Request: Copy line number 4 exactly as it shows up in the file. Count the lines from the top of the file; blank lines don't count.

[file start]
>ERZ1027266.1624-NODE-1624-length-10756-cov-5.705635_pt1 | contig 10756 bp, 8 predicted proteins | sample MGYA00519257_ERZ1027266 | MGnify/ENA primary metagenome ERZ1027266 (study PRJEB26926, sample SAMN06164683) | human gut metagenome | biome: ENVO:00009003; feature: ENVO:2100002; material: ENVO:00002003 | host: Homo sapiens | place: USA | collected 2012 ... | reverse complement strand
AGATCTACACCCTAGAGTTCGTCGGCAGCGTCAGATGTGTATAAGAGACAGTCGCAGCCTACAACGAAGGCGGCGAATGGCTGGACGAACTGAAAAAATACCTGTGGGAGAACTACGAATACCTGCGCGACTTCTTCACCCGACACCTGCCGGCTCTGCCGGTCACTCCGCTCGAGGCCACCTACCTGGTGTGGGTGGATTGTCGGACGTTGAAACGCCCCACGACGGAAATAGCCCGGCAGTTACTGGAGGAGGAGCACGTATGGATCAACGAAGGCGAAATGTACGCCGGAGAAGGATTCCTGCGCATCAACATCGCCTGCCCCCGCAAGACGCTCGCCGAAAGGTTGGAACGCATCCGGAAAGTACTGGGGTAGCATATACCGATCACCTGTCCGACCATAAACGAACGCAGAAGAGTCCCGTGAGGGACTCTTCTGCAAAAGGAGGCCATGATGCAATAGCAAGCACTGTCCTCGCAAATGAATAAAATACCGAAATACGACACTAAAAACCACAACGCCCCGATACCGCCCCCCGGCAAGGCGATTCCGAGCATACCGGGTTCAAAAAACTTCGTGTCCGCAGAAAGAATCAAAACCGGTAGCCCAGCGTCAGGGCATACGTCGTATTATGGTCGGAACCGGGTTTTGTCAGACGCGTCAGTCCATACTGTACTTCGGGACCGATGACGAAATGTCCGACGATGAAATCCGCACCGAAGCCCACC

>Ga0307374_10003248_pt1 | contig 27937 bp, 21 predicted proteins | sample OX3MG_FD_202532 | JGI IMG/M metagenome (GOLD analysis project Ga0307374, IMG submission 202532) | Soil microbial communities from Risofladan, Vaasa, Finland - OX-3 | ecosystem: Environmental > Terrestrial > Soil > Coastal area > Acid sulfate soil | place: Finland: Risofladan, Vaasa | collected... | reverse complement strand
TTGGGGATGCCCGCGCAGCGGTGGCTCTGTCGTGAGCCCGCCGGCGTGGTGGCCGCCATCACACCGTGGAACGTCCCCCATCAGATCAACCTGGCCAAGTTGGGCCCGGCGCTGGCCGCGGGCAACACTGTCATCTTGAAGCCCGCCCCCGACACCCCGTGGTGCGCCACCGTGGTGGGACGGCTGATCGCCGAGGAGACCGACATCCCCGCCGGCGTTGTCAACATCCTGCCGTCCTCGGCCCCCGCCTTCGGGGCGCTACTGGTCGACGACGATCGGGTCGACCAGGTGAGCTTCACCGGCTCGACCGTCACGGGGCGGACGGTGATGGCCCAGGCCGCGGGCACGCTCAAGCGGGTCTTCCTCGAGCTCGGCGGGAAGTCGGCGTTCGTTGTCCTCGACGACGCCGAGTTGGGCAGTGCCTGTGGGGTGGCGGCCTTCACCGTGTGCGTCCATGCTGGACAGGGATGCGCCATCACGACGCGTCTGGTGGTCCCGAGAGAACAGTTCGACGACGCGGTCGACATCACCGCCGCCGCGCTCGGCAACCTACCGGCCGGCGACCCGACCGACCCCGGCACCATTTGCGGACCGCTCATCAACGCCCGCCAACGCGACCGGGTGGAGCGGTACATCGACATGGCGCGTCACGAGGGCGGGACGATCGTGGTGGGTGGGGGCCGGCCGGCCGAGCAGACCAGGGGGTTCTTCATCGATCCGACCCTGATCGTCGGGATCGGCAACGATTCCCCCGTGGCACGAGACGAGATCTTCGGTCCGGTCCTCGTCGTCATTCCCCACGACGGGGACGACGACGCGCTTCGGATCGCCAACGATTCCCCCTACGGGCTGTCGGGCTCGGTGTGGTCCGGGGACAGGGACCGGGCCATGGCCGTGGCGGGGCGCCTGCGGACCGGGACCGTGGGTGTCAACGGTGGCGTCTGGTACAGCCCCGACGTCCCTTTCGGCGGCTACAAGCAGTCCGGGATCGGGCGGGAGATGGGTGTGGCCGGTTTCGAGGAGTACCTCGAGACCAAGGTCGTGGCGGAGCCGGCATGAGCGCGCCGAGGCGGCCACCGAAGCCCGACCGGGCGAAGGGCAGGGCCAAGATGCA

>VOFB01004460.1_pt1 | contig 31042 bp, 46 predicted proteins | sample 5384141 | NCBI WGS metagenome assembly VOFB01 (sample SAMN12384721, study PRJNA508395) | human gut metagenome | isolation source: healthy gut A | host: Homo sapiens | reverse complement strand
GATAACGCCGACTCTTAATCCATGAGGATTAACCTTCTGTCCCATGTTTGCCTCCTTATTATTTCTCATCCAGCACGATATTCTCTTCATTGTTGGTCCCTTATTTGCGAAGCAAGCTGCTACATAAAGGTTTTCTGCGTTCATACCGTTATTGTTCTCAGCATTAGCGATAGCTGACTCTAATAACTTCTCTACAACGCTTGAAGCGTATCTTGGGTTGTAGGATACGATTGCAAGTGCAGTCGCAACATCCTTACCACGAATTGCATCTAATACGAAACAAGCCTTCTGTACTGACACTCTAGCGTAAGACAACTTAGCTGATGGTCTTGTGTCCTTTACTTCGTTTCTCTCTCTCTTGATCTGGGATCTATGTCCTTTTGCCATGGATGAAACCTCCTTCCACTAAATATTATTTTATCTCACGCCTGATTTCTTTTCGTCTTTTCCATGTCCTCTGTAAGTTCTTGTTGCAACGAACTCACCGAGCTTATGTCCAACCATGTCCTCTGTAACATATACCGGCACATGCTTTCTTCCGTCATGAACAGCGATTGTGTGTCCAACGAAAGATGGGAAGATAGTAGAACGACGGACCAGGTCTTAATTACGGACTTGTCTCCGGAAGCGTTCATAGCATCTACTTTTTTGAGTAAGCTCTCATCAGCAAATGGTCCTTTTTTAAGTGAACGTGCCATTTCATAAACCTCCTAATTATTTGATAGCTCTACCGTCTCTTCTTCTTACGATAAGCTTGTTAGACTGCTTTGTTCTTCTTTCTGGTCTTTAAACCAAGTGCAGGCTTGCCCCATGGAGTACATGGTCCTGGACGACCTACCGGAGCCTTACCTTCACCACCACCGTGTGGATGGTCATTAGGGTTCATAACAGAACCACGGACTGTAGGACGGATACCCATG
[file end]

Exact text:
TTGGGGATGCCCGCGCAGCGGTGGCTCTGTCGTGAGCCCGCCGGCGTGGTGGCCGCCATCACACCGTGGAACGTCCCCCATCAGATCAACCTGGCCAAGTTGGGCCCGGCGCTGGCCGCGGGCAACACTGTCATCTTGAAGCCCGCCCCCGACACCCCGTGGTGCGCCACCGTGGTGGGACGGCTGATCGCCGAGGAGACCGACATCCCCGCCGGCGTTGTCAACATCCTGCCGTCCTCGGCCCCCGCCTTCGGGGCGCTACTGGTCGACGACGATCGGGTCGACCAGGTGAGCTTCACCGGCTCGACCGTCACGGGGCGGACGGTGATGGCCCAGGCCGCGGGCACGCTCAAGCGGGTCTTCCTCGAGCTCGGCGGGAAGTCGGCGTTCGTTGTCCTCGACGACGCCGAGTTGGGCAGTGCCTGTGGGGTGGCGGCCTTCACCGTGTGCGTCCATGCTGGACAGGGATGCGCCATCACGACGCGTCTGGTGGTCCCGAGAGAACAGTTCGACGACGCGGTCGACATCACCGCCGCCGCGCTCGGCAACCTACCGGCCGGCGACCCGACCGACCCCGGCACCATTTGCGGACCGCTCATCAACGCCCGCCAACGCGACCGGGTGGAGCGGTACATCGACATGGCGCGTCACGAGGGCGGGACGATCGTGGTGGGTGGGGGCCGGCCGGCCGAGCAGACCAGGGGGTTCTTCATCGATCCGACCCTGATCGTCGGGATCGGCAACGATTCCCCCGTGGCACGAGACGAGATCTTCGGTCCGGTCCTCGTCGTCATTCCCCACGACGGGGACGACGACGCGCTTCGGATCGCCAACGATTCCCCCTACGGGCTGTCGGGCTCGGTGTGGTCCGGGGACAGGGACCGGGCCATGGCCGTGGCGGGGCGCCTGCGGACCGGGACCGTGGGTGTCAACGGTGGCGTCTGGTACAGCCCCGACGTCCCTTTCGGCGGCTACAAGCAGTCCGGGATCGGGCGGGAGATGGGTGTGGCCGGTTTCGAGGAGTACCTCGAGACCAAGGTCGTGGCGGAGCCGGCATGAGCGCGCCGAGGCGGCCACCGAAGCCCGACCGGGCGAAGGGCAGGGCCAAGATGCA